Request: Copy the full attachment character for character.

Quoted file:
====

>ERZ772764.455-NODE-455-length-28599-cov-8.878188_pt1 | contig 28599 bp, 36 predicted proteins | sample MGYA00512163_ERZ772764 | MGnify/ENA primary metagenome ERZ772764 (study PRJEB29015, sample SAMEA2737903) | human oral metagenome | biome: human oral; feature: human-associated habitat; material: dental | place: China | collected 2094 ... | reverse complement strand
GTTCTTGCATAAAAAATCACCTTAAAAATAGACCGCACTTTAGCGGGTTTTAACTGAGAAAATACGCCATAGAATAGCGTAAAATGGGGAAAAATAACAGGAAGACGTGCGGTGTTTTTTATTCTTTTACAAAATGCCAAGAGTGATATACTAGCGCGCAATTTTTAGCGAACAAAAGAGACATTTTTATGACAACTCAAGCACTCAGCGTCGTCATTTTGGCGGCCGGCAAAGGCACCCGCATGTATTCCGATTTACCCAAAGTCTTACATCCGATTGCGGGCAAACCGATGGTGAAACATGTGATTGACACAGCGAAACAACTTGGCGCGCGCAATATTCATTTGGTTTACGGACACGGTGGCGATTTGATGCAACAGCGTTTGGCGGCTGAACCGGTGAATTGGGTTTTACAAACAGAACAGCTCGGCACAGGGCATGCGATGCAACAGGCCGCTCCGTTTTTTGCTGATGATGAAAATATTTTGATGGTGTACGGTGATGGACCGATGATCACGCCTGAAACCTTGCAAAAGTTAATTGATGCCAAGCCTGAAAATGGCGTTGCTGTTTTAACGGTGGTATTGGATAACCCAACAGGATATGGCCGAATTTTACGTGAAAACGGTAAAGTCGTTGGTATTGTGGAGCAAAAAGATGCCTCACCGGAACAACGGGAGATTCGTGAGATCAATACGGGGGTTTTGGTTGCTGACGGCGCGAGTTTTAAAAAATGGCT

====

>ERZ772764.455-NODE-455-length-28599-cov-8.878188_pt1 | contig 28599 bp, 36 predicted proteins | sample MGYA00512163_ERZ772764 | MGnify/ENA primary metagenome ERZ772764 (study PRJEB29015, sample SAMEA2737903) | human oral metagenome | biome: human oral; feature: human-associated habitat; material: dental | place: China | collected 2094 ... | reverse complement strand
GTTCTTGCATAAAAAATCACCTTAAAAATAGACCGCACTTTAGCGGGTTTTAACTGAGAAAATACGCCATAGAATAGCGTAAAATGGGGAAAAATAACAGGAAGACGTGCGGTGTTTTTTATTCTTTTACAAAATGCCAAGAGTGATATACTAGCGCGCAATTTTTAGCGAACAAAAGAGACATTTTTATGACAACTCAAGCACTCAGCGTCGTCATTTTGGCGGCCGGCAAAGGCACCCGCATGTATTCCGATTTACCCAAAGTCTTACATCCGATTGCGGGCAAACCGATGGTGAAACATGTGATTGACACAGCGAAACAACTTGGCGCGCGCAATATTCATTTGGTTTACGGACACGGTGGCGATTTGATGCAACAGCGTTTGGCGGCTGAACCGGTGAATTGGGTTTTACAAACAGAACAGCTCGGCACAGGGCATGCGATGCAACAGGCCGCTCCGTTTTTTGCTGATGATGAAAATATTTTGATGGTGTACGGTGATGGACCGATGATCACGCCTGAAACCTTGCAAAAGTTAATTGATGCCAAGCCTGAAAATGGCGTTGCTGTTTTAACGGTGGTATTGGATAACCCAACAGGATATGGCCGAATTTTACGTGAAAACGGTAAAGTCGTTGGTATTGTGGAGCAAAAAGATGCCTCACCGGAACAACGGGAGATTCGTGAGATCAATACGGGGGTTTTGGTTGCTGACGGCGCGAGTTTTAAAAAATGGCT